130 grams finely shredded, dessicated coconut (unsweetened)


200 ml coconut cream


50 grams  sugar


1 teaspoon butter


190 grams dark chocolate (baking)


Line a tin or cookie sheet with non stick paper, In a shallow saucepan heat sugar with a teaspoon of water on medium heat. The sugar will start darkening at the edge. Swirl the pan so as to avoid burning the sugar. Do not stir. Let the sugar darken to a golden brown.


Put off the heat and add the coconut cream. It will start spattering. Put the heat on medium and stirring constantly heat the mixture for 4-5 minutes till it thickens. Add in the coconut and continue stirring on low heat till the mixture comes together to form a sticky dough. Turn off the heat and add the butter and mix.


Spoon the mixture onto the lined sheet and shape into a 4’ by 8’ rectangle, using your wet fingers or the back of a spoon. The layer should be even and a little thicker than ¼ inch. Freeze. After 40 minutes in the freezer remove and cut into 15-16 squares. Do not separate yet. These are quite a heavy treat so don’t be too generous. Freeze for another hour or 2.


Line another large cookie sheet with non-stick paper. Melt chocolate over a double boiler/ bain-marie. Do not over heat chocolate. Stir occasionally. When partially melted remove from heat and stir, so that the remaining lumps melt in the residual heat. Remove filling from the freezer. Break into the cut pieces. Using 2 forks dip each piece of filling into the chocolate, turning over to coat it evenly. Place on lined sheet. Sprinkle with dessicated coconut (optional) Working fast coat all the pieces and return tray to the fridge.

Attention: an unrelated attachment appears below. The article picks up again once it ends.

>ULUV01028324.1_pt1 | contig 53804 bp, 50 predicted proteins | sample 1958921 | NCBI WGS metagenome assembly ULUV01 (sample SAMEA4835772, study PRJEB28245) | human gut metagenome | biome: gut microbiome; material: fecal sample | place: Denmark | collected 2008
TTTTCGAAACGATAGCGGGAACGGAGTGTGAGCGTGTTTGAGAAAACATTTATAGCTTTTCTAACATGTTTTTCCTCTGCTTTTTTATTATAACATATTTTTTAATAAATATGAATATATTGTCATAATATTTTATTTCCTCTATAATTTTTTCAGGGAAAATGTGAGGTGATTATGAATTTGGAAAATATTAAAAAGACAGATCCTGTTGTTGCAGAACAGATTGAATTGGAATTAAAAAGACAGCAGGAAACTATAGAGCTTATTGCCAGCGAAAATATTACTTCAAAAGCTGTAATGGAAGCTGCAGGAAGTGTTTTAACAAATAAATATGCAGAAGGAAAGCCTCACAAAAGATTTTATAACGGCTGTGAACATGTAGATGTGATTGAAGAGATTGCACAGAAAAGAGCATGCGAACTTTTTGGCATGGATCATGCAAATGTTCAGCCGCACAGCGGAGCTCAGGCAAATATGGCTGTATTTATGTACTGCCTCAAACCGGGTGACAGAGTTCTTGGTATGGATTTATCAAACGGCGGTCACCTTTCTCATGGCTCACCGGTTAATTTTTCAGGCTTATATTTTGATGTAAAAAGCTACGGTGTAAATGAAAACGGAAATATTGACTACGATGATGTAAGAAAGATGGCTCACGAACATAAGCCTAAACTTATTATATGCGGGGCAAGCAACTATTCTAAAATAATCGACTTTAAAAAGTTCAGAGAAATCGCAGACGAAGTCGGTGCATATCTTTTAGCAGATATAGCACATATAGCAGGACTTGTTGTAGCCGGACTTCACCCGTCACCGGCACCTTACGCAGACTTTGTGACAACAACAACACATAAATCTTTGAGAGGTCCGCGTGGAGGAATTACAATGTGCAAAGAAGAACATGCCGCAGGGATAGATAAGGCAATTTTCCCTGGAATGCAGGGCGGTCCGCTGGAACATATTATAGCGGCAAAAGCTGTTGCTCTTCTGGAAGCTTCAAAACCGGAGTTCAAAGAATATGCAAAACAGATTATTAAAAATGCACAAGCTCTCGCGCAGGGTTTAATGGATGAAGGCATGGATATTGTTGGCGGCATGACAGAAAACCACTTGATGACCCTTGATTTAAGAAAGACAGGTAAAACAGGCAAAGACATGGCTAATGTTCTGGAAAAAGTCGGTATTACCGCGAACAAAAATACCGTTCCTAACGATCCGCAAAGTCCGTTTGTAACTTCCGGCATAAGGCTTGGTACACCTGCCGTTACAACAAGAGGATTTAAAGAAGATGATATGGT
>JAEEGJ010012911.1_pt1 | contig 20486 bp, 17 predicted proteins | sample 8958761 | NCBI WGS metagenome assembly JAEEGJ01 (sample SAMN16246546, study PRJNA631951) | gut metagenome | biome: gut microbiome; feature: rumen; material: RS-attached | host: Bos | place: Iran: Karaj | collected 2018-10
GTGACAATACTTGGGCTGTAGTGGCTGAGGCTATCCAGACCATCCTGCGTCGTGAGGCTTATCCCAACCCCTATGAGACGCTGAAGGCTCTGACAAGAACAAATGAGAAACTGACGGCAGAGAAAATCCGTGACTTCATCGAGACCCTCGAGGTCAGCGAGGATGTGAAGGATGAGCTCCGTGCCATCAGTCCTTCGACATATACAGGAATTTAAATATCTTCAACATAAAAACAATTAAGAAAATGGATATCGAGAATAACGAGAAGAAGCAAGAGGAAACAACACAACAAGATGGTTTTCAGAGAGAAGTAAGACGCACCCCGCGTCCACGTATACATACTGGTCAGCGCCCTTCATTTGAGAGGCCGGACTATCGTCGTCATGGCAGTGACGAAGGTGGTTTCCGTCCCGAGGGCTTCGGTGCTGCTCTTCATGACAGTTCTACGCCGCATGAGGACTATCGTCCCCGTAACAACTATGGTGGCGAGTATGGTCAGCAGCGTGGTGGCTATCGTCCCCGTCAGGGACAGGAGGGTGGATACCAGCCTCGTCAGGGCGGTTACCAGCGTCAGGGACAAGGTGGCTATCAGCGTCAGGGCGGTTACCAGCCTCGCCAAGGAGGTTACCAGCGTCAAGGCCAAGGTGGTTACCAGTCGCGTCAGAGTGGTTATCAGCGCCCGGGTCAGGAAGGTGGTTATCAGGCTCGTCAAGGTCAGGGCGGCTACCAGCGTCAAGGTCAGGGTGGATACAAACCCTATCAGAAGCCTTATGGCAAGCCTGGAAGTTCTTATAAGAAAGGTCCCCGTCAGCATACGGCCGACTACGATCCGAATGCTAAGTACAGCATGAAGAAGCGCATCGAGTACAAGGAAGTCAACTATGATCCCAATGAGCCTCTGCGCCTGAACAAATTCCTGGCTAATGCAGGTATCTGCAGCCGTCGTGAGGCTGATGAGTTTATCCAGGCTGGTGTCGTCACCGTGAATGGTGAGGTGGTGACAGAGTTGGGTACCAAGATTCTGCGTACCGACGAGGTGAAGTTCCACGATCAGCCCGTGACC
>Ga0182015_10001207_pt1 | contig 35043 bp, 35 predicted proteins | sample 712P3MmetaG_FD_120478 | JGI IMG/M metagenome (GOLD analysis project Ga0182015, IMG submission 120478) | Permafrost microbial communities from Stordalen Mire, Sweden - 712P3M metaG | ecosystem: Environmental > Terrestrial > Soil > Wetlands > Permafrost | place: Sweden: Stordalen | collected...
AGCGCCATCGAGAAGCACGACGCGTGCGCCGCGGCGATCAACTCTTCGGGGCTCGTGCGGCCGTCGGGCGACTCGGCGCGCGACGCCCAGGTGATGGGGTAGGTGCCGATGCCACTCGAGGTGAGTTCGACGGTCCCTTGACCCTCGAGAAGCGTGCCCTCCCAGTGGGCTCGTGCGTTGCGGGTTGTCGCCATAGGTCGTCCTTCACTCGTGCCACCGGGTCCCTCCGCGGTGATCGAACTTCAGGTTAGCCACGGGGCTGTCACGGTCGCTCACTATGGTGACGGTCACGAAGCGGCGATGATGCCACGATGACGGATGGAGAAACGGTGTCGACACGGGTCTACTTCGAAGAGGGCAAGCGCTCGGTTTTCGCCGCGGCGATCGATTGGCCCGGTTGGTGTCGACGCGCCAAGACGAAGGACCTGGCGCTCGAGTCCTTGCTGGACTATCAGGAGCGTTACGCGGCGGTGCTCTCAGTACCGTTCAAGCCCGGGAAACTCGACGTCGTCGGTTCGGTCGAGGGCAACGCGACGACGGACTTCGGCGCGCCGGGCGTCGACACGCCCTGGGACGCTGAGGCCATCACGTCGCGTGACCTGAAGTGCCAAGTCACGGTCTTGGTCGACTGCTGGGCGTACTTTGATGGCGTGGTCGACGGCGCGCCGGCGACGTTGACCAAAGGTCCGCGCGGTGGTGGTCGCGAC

Remove from the fridge (30-40 mins). Store in an air tight container. Keep refrigerated







Happy New Year dear readers, visitors, my regulars and the irregulars. By the time you read this we will be half way through the month. Its been one hell of a roller coaster year for us. Moving cities, setting up home in a new place for the 3rd time, a certain loveable boy in my house has turned 15 and shot up by 4 inches overnight, to tower over Dad, , using a new oven in my miniscule kitchen and discovering that 180o is 200 and amidst the ups and downs of life and this wonder called living I feel l lost myself somewhere and discovered a new me, I left behind a piece of my heart elsewhere and fell in love with a new place, a new home and I learnt that I can sand, prime and paint a dresser as well as I can bake. Phew that’s one helluva long sentence and I am out of breath.image